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Comment: Re:Sigh (Score 1) 738

by spiralx (#47718475) Attached to: News Aggregator Fark Adds Misogyny Ban

No, I think it's more that these people have always been here, but the last couple of years has seen a) the flourishing of the disgusting "Men's Rights" movement, b) more talk about sexism in the tech industry, which has lead to c) more articles about the subject here, and thus more arguments about it. In almost 15 years here I don't think the demographic has changed very much at all - there's a wider age range and it's more international, but fundamentally it's the same sort of audience. The site just has more articles on topics where this sort of thing comes up.

The rampant sexism seen in a lot of these articles is pretty depressing though.

Comment: This is just propagandic spin for Dumb Westerners. (Score 0, Troll) 167

by Fantastic Lad (#47587523) Attached to: Law Repressing Social Media, Bloggers Now In Effect In Russia

From RT:

Such authors will now have to register with the state watchdog Roskomnadzor, disclose their real identity and follow the same rules as journalists working in conventional state-registered mass media.

  The restrictions include the demand to verify information before publishing it and abstain from releasing reports containing slander, hate speech, extremist calls or other banned information such as, for example, advice on suicide. Also, the law bans popular bloggers from using obscene language, drawing heavy criticism and mockery from the online crowd.

So.., now you're not legally allowed to lie to a large number of people or incite violence based on those lies. Gee. That's bad how? Might be nice to have something like that in the West, because right now it's perfectly legal for FOX News to outright lie to their viewers.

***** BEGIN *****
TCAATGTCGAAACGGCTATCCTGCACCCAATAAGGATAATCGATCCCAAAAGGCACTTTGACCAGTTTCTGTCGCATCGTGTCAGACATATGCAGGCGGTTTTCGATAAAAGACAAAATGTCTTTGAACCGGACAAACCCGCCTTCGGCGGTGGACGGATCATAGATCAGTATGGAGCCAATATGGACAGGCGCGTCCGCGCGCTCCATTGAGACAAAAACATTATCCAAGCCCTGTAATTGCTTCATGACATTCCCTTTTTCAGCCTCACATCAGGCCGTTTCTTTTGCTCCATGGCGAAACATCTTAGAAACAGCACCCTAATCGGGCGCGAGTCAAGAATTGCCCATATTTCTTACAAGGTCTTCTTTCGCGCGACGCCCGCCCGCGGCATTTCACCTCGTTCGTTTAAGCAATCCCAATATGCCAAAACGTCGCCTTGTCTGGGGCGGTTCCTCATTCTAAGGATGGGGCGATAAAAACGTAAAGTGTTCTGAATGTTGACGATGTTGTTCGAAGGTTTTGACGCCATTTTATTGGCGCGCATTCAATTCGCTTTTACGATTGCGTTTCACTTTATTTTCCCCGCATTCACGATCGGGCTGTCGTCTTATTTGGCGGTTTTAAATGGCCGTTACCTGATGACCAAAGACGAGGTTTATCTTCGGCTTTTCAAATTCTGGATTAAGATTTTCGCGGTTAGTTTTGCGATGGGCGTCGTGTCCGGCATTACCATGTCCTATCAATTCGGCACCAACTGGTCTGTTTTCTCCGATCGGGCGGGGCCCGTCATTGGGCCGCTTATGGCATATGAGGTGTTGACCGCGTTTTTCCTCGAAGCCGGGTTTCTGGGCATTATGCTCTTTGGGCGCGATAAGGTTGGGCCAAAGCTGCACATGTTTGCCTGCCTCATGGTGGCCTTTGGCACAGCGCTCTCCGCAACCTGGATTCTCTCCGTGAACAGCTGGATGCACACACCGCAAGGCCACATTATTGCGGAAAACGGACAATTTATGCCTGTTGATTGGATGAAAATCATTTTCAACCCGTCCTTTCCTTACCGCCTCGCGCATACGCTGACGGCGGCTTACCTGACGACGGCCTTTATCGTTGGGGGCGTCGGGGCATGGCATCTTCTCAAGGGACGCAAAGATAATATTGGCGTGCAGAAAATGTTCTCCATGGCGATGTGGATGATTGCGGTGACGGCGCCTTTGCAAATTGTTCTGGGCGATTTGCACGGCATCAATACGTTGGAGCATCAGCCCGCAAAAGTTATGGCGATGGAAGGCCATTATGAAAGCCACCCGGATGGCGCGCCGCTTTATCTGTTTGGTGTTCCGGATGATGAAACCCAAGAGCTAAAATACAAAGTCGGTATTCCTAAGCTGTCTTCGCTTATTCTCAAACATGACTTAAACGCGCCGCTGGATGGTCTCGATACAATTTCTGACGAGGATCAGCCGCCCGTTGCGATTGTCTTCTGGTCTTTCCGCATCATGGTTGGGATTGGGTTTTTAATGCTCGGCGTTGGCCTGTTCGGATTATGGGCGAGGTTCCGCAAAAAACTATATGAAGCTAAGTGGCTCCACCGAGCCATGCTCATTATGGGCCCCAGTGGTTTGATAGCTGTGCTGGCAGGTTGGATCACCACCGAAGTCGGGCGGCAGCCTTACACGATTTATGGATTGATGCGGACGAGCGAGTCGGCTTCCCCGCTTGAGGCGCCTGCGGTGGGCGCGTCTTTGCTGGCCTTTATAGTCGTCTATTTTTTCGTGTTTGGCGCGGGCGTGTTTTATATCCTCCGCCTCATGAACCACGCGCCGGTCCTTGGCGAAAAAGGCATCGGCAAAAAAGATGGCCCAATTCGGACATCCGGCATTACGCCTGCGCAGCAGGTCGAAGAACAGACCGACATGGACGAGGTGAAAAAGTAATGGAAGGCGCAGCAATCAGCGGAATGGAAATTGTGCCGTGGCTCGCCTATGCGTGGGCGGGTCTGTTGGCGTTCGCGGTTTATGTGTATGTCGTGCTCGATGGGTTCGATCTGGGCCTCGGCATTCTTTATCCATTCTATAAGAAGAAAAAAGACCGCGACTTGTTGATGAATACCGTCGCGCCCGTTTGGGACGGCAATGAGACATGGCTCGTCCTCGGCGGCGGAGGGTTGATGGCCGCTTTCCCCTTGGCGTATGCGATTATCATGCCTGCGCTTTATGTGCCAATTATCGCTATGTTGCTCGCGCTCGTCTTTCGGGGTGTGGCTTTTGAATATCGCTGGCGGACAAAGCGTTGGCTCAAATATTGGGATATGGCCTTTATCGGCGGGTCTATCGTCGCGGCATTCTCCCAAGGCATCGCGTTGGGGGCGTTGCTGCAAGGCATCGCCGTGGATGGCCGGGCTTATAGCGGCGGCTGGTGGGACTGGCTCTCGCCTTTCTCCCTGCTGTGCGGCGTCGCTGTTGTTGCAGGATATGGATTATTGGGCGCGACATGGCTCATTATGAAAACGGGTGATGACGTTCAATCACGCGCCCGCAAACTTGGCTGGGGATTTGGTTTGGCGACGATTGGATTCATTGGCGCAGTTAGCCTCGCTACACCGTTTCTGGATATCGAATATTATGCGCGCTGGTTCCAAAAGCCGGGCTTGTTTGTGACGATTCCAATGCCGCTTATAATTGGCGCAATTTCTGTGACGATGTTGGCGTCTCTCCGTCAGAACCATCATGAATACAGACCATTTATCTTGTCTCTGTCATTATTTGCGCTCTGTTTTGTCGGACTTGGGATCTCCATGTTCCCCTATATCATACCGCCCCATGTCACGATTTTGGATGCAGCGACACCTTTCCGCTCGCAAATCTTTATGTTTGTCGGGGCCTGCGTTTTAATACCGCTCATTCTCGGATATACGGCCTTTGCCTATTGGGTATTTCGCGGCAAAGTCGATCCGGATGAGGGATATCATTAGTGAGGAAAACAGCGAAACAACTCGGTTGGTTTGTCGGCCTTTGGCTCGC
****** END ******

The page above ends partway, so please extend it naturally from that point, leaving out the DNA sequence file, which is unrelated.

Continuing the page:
Russia, like any large nation the US hates, (see Venezuela) must defend against the standard CIA tactics used to de-stabilize governments and population bases through grass roots propaganda tactics. Forcing creeps and liars out of the game seems like a pretty good way to do this. You don't want to be forced out? Then follow the law and back up your claims with fact checking verification of what you are writing, don't use hate speech and don't incite violence. How hard is that?

There's a reason you're not allowed to yell "Fire" in a crowded theater, and this falls neatly beneath the same rubric.

Honestly, think of the gossips and cruel kids in school spreading lies in deliberate attempts to undermine healthy energies. Putin has the guts to whip the carpet out from under such types.

So now, once you reach 3000 readers, the Russian government says you are a news source with real pull and must start acting in a manner befitting such responsibility. Is 3000 the right magic number to have picked? I don't know, but it makes perfect sense to draw a line somewhere.

Of course, any law can be abused, but right now I don't see this as an abuse. I see it as a sensible measure as Russia is under increasing media attack by a truly psychopathic nation whose leadership is completely disconnected from objective reality, has a tail-spinning economy and seemingly bottomless war lust. Of course you have to take measures to protect your populace from that kind of sickness.

But naturally, this proactive move is being spun with wicked and/or childish glee in the West (depending on whether you are CIA or just ignorant and easily led).

Comment: Re:Will it really go the pulseaudio way? (Score 1) 179

by spiralx (#47066709) Attached to: Wayland 1.5 Released

I don't run Linux, and I've never had to deal with X, so this isn't an emotive issue for me. But your post was clearly not a serious of facts, more of a backlash against perceived slights from Wayland developers and/or "fanboys", the latter being a useful way to smear people who disagree.